Scenes from a dorm


The Fishbowl, we called it. It was supposed to be a study room. Just a conference table and a whiteboard, enclosed by a glass wall. Hardly anyone used it during the day, though there were always textbooks and papers strewn across the table. (Or the floor.) But at night, two, four, six, sometimes a dozen of us would jam in, mouths full of dirty jokes and vending machine snacks. Unlike the lounges, the Fishbowl had a door, so you could keep the noise in, not disturb those who had gone to bed. After all, you know how loud studying can be.


I got the letter on Valentine’s Day. “Thank you for your interest, but…” I had to move. The next year, I would not be allowed to live in the dorm that I thought of as my home. Numb, I walked into my room, looked around, dropped my backpack, and left again. I couldn’t stay there. Not as a sophomore, and not for the next few hours. So I walked. Out the door. Down the icy street. Up a steep hill of broken sidewalks. For half an hour, I wandered, weeping openly, with Avril Lavigne blasting through my iPod. My nose ran. My ears turned pink from the cold. I was homeless. I was heartbroken. I was the queen of melodrama.


Every Sunday night, six of us gathered from all corners of campus and met at the intersection of Morewood and Forbes. These were my closest friends, people I’d met on the first day of college, and would hug goodbye on the last. A lot of things had changed between us over the years, but this had not. This was a ritual. This was our thing.

It was a 15 minute walk down to Fuel and Fuddle for half-price food, past the museums and the Pitt gift shop. It was a 30-40 minute wait to get seated, standing outside with the frat boys and the smokers. Then it was 60 minutes of drinks and conversation, reliving the best and worst of our college careers.

After the bill was paid, it was another 15 minutes back to the dorms, 5 minutes of lingering and chatting on the street, and then 2 minutes to get upstairs to the fifth floor, where I often found my freshman residents creating their own bests and worsts. Usually I would sit with them for a while, before finally showering and going to bed. With their voices filtering through my door, I closed my eyes and fell asleep, smiling.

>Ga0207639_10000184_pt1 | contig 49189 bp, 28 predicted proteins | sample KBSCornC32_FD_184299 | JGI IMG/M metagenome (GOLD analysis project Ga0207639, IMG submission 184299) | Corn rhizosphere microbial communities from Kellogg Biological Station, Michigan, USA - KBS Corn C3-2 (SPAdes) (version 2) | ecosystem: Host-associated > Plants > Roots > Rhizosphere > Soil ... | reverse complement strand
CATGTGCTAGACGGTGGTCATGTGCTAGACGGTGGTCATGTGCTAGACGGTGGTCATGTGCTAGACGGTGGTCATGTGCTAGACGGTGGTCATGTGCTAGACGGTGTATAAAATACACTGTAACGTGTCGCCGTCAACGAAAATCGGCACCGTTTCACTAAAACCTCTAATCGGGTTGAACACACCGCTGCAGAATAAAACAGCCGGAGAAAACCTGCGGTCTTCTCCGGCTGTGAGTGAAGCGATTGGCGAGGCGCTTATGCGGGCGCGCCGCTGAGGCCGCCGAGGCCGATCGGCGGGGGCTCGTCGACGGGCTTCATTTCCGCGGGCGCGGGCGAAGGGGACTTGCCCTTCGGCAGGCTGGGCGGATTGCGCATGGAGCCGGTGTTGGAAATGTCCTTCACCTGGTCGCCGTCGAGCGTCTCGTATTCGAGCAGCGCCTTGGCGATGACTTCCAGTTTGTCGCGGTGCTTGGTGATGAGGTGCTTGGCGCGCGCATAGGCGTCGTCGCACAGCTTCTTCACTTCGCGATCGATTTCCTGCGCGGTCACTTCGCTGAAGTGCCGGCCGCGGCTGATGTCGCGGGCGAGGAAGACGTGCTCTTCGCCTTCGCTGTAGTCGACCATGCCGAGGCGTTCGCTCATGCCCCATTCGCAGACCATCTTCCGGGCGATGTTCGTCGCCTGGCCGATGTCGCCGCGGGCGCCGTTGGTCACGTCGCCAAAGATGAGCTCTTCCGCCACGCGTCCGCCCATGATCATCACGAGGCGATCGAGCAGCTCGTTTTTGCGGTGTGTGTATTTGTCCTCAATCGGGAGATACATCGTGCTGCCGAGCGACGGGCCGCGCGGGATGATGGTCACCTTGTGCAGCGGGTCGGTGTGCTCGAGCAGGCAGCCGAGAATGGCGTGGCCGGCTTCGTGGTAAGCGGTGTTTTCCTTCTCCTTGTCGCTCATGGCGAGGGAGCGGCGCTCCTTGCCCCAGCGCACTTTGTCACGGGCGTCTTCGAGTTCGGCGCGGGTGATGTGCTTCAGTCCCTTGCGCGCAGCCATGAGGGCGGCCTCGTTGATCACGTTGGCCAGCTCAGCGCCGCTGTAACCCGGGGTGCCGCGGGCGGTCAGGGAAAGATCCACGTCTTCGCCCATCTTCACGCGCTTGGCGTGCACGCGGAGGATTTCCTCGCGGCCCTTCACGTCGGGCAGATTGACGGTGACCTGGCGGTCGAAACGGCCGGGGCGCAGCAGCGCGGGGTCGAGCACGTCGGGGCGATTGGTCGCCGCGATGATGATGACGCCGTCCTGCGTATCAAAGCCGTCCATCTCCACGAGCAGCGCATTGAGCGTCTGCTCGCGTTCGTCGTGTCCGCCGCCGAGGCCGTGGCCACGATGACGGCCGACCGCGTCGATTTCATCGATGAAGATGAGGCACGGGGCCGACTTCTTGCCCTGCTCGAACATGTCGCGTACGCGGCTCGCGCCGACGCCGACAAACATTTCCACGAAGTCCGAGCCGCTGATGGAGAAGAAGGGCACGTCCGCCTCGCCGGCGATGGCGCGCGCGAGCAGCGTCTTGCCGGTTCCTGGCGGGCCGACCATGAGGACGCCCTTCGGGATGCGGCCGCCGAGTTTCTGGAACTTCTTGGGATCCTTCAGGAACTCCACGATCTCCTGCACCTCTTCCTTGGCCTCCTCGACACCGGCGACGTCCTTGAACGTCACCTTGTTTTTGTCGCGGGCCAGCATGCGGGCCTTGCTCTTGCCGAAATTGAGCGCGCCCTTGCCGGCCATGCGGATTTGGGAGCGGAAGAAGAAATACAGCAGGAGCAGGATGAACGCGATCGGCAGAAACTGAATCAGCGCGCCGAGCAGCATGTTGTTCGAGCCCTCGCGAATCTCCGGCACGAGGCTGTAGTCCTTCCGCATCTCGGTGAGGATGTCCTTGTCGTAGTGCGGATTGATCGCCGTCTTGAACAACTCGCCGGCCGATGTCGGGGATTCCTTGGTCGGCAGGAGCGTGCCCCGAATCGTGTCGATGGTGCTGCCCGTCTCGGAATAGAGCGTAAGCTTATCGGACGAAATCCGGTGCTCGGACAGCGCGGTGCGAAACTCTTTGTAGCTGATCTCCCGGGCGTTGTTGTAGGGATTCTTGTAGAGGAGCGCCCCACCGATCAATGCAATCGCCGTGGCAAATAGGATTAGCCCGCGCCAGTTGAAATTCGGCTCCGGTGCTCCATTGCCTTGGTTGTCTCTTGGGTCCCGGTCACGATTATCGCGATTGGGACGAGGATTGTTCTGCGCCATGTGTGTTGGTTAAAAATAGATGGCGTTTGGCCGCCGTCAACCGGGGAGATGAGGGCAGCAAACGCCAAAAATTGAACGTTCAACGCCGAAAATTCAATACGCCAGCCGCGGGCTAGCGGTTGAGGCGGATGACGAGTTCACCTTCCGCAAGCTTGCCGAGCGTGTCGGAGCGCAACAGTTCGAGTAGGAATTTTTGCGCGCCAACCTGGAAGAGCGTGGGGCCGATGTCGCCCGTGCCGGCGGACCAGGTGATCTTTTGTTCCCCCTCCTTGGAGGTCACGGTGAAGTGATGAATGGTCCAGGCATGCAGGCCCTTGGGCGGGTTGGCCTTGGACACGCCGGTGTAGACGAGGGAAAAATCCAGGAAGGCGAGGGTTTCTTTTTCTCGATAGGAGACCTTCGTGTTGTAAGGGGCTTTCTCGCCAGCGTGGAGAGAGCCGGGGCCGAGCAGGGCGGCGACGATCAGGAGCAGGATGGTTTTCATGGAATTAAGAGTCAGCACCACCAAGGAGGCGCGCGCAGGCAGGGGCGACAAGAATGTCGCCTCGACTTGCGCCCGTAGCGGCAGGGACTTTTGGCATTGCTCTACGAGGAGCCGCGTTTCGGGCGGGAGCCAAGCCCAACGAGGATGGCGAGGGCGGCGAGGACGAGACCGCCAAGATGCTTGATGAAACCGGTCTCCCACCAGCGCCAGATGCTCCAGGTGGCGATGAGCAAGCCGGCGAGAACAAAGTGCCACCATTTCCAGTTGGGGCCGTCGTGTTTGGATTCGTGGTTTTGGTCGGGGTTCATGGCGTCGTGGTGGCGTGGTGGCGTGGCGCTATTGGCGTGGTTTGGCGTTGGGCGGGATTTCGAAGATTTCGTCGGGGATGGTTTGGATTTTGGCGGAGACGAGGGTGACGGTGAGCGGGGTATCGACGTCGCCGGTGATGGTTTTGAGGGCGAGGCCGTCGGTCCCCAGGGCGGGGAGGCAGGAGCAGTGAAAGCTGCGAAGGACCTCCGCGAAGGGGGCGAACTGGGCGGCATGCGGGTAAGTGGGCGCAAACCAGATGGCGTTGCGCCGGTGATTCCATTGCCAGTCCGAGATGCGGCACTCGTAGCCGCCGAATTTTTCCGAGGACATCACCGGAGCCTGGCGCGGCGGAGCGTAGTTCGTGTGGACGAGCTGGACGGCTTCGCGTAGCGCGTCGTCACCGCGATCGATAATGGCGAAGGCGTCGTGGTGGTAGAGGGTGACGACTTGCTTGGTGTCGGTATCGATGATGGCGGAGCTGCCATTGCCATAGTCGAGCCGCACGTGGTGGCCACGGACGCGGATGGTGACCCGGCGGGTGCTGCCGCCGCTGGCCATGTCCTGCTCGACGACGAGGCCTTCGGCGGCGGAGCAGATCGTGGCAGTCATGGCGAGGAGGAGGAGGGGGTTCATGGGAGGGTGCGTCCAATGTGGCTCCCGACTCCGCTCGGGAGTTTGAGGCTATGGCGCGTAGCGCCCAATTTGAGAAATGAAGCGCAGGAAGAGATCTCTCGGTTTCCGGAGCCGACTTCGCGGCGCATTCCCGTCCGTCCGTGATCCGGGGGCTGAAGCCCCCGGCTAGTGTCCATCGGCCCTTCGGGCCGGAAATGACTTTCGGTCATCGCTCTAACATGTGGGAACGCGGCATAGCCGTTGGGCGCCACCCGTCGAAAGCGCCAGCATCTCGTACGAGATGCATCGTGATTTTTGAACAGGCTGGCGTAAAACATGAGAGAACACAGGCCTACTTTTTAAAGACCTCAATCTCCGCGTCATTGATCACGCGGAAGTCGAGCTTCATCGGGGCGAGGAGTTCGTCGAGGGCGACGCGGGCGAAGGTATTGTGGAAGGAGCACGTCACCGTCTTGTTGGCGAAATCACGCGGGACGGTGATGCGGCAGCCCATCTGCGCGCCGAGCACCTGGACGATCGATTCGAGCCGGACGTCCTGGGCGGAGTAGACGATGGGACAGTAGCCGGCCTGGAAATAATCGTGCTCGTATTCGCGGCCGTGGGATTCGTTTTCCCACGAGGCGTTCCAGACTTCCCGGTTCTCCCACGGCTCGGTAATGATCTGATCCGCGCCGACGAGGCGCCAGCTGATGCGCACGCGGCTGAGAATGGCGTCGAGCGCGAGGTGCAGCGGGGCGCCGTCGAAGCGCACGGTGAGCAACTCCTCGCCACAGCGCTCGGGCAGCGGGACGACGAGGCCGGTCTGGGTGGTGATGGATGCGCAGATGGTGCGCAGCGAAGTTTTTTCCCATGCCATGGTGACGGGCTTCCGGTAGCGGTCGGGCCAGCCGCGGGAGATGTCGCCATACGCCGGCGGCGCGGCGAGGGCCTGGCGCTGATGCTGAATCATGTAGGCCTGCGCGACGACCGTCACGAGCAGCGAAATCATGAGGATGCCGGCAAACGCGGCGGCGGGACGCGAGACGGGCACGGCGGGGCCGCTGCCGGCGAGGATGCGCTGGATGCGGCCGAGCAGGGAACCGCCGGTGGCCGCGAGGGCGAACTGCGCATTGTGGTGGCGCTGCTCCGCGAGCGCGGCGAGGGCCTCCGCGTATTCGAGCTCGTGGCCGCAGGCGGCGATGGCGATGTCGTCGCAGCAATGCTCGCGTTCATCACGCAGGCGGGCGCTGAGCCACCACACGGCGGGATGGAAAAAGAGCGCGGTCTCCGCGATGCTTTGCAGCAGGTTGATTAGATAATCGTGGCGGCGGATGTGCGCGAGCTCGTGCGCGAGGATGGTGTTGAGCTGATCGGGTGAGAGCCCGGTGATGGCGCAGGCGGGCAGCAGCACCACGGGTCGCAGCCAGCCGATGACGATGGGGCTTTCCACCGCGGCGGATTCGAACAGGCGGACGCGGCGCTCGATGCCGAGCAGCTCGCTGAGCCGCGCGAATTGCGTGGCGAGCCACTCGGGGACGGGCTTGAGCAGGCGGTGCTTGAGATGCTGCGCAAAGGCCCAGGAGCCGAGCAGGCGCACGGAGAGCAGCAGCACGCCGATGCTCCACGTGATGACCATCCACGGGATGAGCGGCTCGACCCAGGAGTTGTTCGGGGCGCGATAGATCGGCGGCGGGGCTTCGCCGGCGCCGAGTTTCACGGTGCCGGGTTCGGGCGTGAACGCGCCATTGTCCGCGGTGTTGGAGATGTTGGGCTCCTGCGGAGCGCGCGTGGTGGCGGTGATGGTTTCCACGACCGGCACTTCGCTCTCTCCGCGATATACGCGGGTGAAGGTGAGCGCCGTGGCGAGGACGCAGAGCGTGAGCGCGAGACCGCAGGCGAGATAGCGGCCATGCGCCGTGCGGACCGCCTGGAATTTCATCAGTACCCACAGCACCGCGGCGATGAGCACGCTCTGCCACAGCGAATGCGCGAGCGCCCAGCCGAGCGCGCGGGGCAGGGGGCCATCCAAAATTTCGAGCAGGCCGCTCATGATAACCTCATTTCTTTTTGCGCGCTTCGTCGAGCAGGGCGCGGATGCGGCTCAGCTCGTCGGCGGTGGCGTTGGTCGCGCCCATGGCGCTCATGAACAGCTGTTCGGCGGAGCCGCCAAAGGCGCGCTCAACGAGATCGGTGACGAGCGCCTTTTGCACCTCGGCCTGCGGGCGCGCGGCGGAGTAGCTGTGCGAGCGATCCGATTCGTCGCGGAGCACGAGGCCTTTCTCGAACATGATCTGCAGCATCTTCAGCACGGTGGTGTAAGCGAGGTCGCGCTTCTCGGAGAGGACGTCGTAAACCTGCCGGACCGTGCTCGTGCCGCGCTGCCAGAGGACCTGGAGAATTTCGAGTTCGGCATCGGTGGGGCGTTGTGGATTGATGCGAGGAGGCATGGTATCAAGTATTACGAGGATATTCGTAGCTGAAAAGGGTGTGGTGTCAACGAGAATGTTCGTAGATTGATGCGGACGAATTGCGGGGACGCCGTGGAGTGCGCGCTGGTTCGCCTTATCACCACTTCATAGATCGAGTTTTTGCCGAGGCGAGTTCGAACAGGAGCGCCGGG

8 responses to “Scenes from a dorm”

  1. Sonje Avatar

    College was piecemeal for me and never involved living in a dorm. I’ve never wished that I got to do it the traditional way, but it does seem like an experience that many enjoy.

  2. Mike Chen Avatar

    I can tell you that 11 years after I graduated college, they’re still the best friends I could have even though some of us are separated by thousands of miles. With all of the insane family demands of Christmas, I think my favorite get-together was a quiet coffee with a close college pal I hadn’t talked to in person in probably three years. Treasure those memories and stories, you’ll never live that way in the real world. :)

  3. Juliann Wetz Avatar

    I really liked this. Thanks for transporting me to a college scene today. Those were the days…

  4. Joelle Wilson Avatar

    Thanks for sharing a wonderful memory.

  5. Les Avatar

    Makes me look forward to going back to school ;) never had the dorm experience though, I always lived at home.

  6. Kristan Avatar

    Many, yes, but definitely not all. Fortunately I had a great RA. (Erm, haha, it was Andy. For the record, we didn’t get romantically involved until almost a year later. :P) I like to think that, as an RA myself, I helped other freshmen have similarly wonderful experiences.

    You know what’s funny? I thought that would be the case for me, but my middle & high school friends have proven to be the ones that lasted. (We were an exceptional group, if I do say so myself.) That said, those friends (mentioned in #3) will always hold a special place in my heart, and I think we’ll always be able to pick up where we left off.

  7. Jon Avatar

    Love these sketches! I love how in the last line of the second one, you totally turn around the meaning of the vignette–“I was the queen of melodrama,” and introduce a new, maybe more nuanced perspective after the fact.